A large part of Tony Seba’s analyses involve so-called S-curves that describe the way in which innovations diffuse through society. In particular, he points out that despite initial low market penetration, innovations can transform societies remarkably quickly. In almost all his talks he contrasts photographs of the New York City Easter Parade in 1900 and 1913. The parade has switched from being 99% horse-drawn carriages to 99% motor cars.

Click on image for a larger version. The S-curve describing the fractional market penetration of an innovation from 0% to 100%. In the early stages of the curve, the growth is typically exponential, but it can still be a very small fraction of the market, but full penetration of the market can happen very quickly. This graph is stolen from this excellent essay.

The importance of the S-curve is that it qualitatively describes the way technological disruptions occur: to use a literary metaphor, they happen “Slowly, then suddenly“. And when one is the lower part of the S-curve, it can be very difficult to anticipate what may be about to happen.

Comment#3: Are the Markets Free?

Perhaps my biggest concern about Tony Seba’s analysis is that there are a very large number of institutions and governments who are entangled with the oil and gas industries. These institutions value the ‘stability’ which would see oil and gas industries continuing exactly as they do now. Every extra year of extra production is a year in which existing investments in oil and gas infrastructure yield extra profit.

The switch to a renewable energy infrastructure will require colossal amounts of capital investment, but will also result in the destruction of the colossal value of existing investments which will become ‘stranded’. Consequently, existing investors, and the institutions they influence, are heavily incentivised to do everything they can to prolong the lifetime of oil and gas by slowing the development of wind, solar PV and batteries.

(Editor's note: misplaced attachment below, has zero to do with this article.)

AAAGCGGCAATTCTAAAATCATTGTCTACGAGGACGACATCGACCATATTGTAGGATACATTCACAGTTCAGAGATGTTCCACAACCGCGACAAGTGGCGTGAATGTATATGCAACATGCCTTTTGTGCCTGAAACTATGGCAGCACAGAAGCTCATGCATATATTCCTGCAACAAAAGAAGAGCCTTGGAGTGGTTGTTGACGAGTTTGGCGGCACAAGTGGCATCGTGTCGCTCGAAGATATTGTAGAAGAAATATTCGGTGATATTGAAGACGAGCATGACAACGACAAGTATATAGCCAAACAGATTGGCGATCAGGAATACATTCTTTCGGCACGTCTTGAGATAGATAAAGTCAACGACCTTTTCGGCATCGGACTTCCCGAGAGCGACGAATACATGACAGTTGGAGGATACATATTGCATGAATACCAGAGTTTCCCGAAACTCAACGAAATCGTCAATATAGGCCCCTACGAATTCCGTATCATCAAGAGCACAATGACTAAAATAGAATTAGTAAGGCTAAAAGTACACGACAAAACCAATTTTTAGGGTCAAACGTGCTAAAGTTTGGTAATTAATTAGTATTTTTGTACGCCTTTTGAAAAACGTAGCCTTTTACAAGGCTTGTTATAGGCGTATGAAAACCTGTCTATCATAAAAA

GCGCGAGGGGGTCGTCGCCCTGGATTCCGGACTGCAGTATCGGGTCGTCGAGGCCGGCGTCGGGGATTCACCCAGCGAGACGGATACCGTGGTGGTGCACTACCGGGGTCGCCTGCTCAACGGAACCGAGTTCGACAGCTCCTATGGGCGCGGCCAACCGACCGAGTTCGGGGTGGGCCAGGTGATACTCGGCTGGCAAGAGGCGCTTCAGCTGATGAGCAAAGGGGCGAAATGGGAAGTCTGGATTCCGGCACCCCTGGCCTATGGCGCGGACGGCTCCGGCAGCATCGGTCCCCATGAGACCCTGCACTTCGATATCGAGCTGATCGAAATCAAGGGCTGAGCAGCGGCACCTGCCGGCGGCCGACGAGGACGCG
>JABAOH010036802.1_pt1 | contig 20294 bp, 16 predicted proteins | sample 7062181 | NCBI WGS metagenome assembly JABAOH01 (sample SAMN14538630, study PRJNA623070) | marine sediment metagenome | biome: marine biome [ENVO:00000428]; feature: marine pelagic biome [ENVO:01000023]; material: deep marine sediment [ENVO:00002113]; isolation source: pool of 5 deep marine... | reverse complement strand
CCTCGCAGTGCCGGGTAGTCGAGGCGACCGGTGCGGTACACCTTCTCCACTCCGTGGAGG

Tony Seba and his colleague warn about this in the video below, but don’t perhaps clearly communicate the underhand ways in which oil and gas seek to affect discussion of their industry.


This article is about the future, and the future is fundamentally unknowable. But I think Tony Seba’s appreciation of some of the non-linear dynamics of markets is insightful. And it chimes with my own personal experience that the technology changes I have experienced in my lifetime have happened much faster than I personally anticipated.

But changes on the scale he foresees will bring phenomenal disruption across society and will be resisted furiously by those with vested interests in the status quo.

In the 2030’s will we look at the ruined infrastructure of coal, oil and gas as we now look at canals or closed down shipyards? Will these mighty industries be reduced to ruins, like the broken statue of Ozymandias in the desert. I do hope so.

Promoted Comment

Your skepticism is well founded because there is a fundamental error that most “free market” advocates make.

The belief is that companies will be driven to change by the pursuit of profit – that the drive to maximize shareholder value will drive them to pursue maximum profits.

However, the real motivation seems to be something adjacent but distinctly different: Companies – at least established ones – will always pursue the path of profitable least risk.